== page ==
I don't know many of the facts, but I often don't let that stop me,
Vicarious liability is a tricky area of law. *Usually*, if an
employee is acting outside the scope of his/her employment, as would
seem to be the case here, the employer is not vicariously liable. The
employee is said to be "on a frolic of thier own", in quaint legal
terminology. OTOH, if an employer is aware, or should be aware, of
the conduct of the employee, and doesn nothing to prevent it, the
employer can be held vicariously liable.
I am liable to get a vicarious thrill out of this frolic
Chief indicted in paddling case
By RON SELAK JR. Tribune Chronicle
WARREN - Less than a week after Fowler police Chief James E. Martin
testified before a grand jury, that grand jury handed up a 52-count
indictment involving the officer's diversion program where teens and
adults were spanked with a wooden paddle.
Martin pleaded innocent Wednesday morning to the charges contained in
the 28-page indictment, which details how Martin, who also is a captain
in the Howland Police Department, involved eight juveniles and four
adults in his diversion program that used corporal punishment.
Martin is charged with 20 counts of dereliction of duty, 11 counts of
assault, 12 counts of using a sham legal process, seven counts of
unauthorized photography - all misdemeanor charges, and two counts of
theft in office, both felonies.
He is free on a $2,500 personal bond. The first pretrial hearing is set
for May 25. The case has been assigned to Common Pleas Judge Andrew
Martin has been on unpaid leave since March 29 by both Fowler and
Federal authorities approached officials in Howland and Fowler,
informing them of possible corporal punishment and civil rights
violations involving the diversion program Martin once operated in
Howland and apparently reorganized when he became Fowler chief seven
According to the indictment, Martin referred eight juveniles stopped for
traffic offenses in Howland and Fowler to his diversion program,
repeatedly struck their buttocks with a wooden paddle and made videos of
the paddling session, which were kept at his home and not at the Police
Prosecutors allege that Martin also created ''sham'' documents that
appeared to be lawful and were issued to exercise authority or
jurisdiction over the participants in the juvenile diversion program.
The probation orders and Alternative Sentencing Juvenile Information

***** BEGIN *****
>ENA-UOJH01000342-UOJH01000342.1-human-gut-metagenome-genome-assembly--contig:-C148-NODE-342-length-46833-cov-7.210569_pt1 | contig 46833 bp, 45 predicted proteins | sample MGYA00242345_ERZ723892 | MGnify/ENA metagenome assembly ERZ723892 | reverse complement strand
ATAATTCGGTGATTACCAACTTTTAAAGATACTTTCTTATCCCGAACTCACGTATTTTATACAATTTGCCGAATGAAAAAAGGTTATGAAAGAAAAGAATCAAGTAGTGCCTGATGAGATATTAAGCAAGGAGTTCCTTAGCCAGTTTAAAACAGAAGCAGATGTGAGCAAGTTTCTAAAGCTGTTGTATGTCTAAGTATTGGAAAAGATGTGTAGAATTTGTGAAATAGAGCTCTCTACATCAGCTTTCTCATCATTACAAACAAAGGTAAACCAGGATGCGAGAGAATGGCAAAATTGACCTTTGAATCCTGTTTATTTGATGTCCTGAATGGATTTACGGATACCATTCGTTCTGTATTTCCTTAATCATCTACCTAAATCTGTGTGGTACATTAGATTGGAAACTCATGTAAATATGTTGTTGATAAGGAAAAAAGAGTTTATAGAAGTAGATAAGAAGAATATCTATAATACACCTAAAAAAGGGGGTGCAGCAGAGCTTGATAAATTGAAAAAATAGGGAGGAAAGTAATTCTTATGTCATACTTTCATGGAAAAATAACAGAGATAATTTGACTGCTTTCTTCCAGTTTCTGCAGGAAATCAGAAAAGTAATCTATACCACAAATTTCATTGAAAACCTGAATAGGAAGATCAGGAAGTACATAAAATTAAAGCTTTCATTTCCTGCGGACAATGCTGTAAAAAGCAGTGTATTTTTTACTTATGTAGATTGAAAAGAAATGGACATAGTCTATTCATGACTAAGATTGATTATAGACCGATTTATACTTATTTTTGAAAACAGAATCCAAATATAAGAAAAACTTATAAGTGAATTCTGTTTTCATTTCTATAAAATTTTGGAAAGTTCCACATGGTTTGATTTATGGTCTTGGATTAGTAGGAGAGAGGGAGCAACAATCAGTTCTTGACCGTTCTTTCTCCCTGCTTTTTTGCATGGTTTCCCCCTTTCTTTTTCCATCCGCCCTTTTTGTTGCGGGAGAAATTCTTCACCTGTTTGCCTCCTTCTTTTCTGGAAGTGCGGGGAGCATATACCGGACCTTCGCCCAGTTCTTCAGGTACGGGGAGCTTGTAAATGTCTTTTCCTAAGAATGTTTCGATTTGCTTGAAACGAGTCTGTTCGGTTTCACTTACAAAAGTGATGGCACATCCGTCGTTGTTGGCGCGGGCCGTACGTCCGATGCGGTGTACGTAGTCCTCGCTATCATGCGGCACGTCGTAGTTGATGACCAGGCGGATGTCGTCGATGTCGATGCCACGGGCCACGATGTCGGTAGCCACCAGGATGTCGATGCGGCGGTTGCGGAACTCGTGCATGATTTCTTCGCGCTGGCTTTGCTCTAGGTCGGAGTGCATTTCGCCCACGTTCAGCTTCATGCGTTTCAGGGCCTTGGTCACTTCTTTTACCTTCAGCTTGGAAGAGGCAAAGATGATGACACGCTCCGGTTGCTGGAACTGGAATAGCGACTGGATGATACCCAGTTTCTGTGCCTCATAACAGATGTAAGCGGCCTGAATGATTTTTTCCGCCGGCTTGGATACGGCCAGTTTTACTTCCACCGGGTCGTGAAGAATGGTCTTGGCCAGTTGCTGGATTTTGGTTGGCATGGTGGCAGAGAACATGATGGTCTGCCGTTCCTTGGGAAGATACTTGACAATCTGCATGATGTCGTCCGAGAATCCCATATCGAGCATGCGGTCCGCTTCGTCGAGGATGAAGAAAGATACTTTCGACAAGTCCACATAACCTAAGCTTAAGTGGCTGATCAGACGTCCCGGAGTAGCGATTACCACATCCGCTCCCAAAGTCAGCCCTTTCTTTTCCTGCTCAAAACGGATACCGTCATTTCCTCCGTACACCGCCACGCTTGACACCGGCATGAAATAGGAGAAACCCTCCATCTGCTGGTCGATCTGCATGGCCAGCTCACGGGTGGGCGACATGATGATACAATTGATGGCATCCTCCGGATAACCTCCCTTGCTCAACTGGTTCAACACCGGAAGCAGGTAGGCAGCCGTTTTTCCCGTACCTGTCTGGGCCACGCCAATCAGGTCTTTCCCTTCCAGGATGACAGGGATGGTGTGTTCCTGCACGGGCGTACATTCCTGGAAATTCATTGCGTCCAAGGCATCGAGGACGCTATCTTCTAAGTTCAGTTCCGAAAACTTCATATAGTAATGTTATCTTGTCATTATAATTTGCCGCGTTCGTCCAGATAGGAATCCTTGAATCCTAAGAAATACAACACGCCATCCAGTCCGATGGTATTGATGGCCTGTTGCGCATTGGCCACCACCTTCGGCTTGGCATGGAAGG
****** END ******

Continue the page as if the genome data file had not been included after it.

reports were created by using Martin's home computer, the indictment
Martin also is accused of failing to file traffic citations given by
himself or other Howland or Fowler officers in juvenile court, the
indictment states. Instead of issuing the citation, the juvenile was
enlisted in Martin's diversion program.
On one occasion, Martin was working in Howland investigating a domestic
violence/unruly child complaint. The indictment states that after
responding to the call, Martin took no police action but referred the
juvenile to the program. The juvenile was paddled about three times by
Martin, the indictment states.
Four adults were also enlisted into the diversion program, the
indictment states, one of whom was paddled 70 times. The adults were
enlisted into a pretrial diversion program. He is accused of operating
the program without the involvement of a prosecutor or judge, the
One of the adults was referred to the program after Martin determined he
was a suspect in a theft complaint.
Martin is also accused of creating sham documents for the adults
enrolled in the diversion program and failing to file traffic citations
Two charges of theft in office - the only two felony counts - accuse
Martin of, on March 26, removing public records, including police files,
videotapes and physical evidence from the department and keeping the
material in his basement and other public records pertaining to the
Howland Diversion Program from 1975-1992.
A Trumbull County grand jury secretly indicted Martin earlier this week.
Secrets indictments are to remain closed until the defendant is served.
Martin was served Wednesday before appearing before Common Pleas Judge
John M. Stuard.
''Some secret indictment, huh,?'' Martin's attorney, Dominic Vitantonio,
said as he entered the courtroom to several waiting members of the
Vitantonio declined to comment on the indictment, saying he needed to
review the document. He did not return a message seeking comment later
in the day.
He did say that he wasn't surprised by the indictment and that Martin is
maintaining his innocence. Vitantonio has said that the spankings were
properly administered and that the parents agreed to the condition of
the diversion program.
An attorney who represents five of the teens has filed three federal
lawsuits, claiming certain civil rights violations, in connection to the
Love that "unauthorized photography" charge. It's probably all that will happen
to Rummy's Dummies.